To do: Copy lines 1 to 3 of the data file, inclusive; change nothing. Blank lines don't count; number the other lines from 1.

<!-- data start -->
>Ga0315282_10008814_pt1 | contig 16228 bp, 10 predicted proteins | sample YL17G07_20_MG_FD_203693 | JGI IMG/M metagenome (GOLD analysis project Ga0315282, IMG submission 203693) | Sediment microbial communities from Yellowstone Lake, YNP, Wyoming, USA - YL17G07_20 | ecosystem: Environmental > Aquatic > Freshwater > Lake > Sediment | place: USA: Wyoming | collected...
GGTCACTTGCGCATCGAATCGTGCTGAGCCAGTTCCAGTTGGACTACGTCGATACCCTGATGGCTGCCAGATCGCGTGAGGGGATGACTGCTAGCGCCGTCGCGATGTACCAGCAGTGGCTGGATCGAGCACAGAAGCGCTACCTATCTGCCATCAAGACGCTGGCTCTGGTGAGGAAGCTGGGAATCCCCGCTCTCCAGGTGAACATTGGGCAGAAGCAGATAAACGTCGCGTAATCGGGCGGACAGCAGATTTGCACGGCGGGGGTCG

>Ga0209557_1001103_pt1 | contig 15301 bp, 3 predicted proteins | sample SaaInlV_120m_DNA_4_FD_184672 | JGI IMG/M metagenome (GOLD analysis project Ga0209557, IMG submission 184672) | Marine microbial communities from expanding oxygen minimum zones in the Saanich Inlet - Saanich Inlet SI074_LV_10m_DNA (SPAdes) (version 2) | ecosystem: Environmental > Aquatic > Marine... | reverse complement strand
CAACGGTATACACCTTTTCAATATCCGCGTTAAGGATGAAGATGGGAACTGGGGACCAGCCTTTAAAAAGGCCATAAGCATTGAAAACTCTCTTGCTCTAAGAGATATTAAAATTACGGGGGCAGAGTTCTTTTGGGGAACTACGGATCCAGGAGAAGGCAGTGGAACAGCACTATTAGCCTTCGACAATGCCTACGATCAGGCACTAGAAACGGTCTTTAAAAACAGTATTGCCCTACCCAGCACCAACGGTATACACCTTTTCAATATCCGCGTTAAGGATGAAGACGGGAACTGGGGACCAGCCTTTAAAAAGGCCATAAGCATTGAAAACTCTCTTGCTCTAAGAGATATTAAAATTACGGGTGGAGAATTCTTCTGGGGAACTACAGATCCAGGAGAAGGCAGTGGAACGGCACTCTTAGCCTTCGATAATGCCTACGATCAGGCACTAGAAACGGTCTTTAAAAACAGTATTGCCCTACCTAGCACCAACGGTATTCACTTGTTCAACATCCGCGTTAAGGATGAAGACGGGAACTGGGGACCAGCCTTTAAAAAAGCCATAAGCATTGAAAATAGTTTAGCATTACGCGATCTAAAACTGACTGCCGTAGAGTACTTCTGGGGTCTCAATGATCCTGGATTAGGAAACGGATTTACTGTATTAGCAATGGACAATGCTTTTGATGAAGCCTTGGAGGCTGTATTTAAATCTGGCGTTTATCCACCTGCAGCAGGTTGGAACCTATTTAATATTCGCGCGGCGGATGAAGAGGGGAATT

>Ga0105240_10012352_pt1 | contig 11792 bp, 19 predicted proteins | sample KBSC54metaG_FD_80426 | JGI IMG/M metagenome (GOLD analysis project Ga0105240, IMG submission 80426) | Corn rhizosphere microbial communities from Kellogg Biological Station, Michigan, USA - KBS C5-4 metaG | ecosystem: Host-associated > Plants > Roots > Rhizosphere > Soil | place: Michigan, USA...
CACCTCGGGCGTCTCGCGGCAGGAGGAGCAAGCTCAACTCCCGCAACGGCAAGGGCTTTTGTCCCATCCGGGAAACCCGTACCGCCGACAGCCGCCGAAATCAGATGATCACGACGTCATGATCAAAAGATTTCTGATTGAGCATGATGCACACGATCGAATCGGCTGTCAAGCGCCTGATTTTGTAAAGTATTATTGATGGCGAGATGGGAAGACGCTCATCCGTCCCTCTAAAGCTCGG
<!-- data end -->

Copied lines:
>Ga0315282_10008814_pt1 | contig 16228 bp, 10 predicted proteins | sample YL17G07_20_MG_FD_203693 | JGI IMG/M metagenome (GOLD analysis project Ga0315282, IMG submission 203693) | Sediment microbial communities from Yellowstone Lake, YNP, Wyoming, USA - YL17G07_20 | ecosystem: Environmental > Aquatic > Freshwater > Lake > Sediment | place: USA: Wyoming | collected...
GGTCACTTGCGCATCGAATCGTGCTGAGCCAGTTCCAGTTGGACTACGTCGATACCCTGATGGCTGCCAGATCGCGTGAGGGGATGACTGCTAGCGCCGTCGCGATGTACCAGCAGTGGCTGGATCGAGCACAGAAGCGCTACCTATCTGCCATCAAGACGCTGGCTCTGGTGAGGAAGCTGGGAATCCCCGCTCTCCAGGTGAACATTGGGCAGAAGCAGATAAACGTCGCGTAATCGGGCGGACAGCAGATTTGCACGGCGGGGGTCG

>Ga0209557_1001103_pt1 | contig 15301 bp, 3 predicted proteins | sample SaaInlV_120m_DNA_4_FD_184672 | JGI IMG/M metagenome (GOLD analysis project Ga0209557, IMG submission 184672) | Marine microbial communities from expanding oxygen minimum zones in the Saanich Inlet - Saanich Inlet SI074_LV_10m_DNA (SPAdes) (version 2) | ecosystem: Environmental > Aquatic > Marine... | reverse complement strand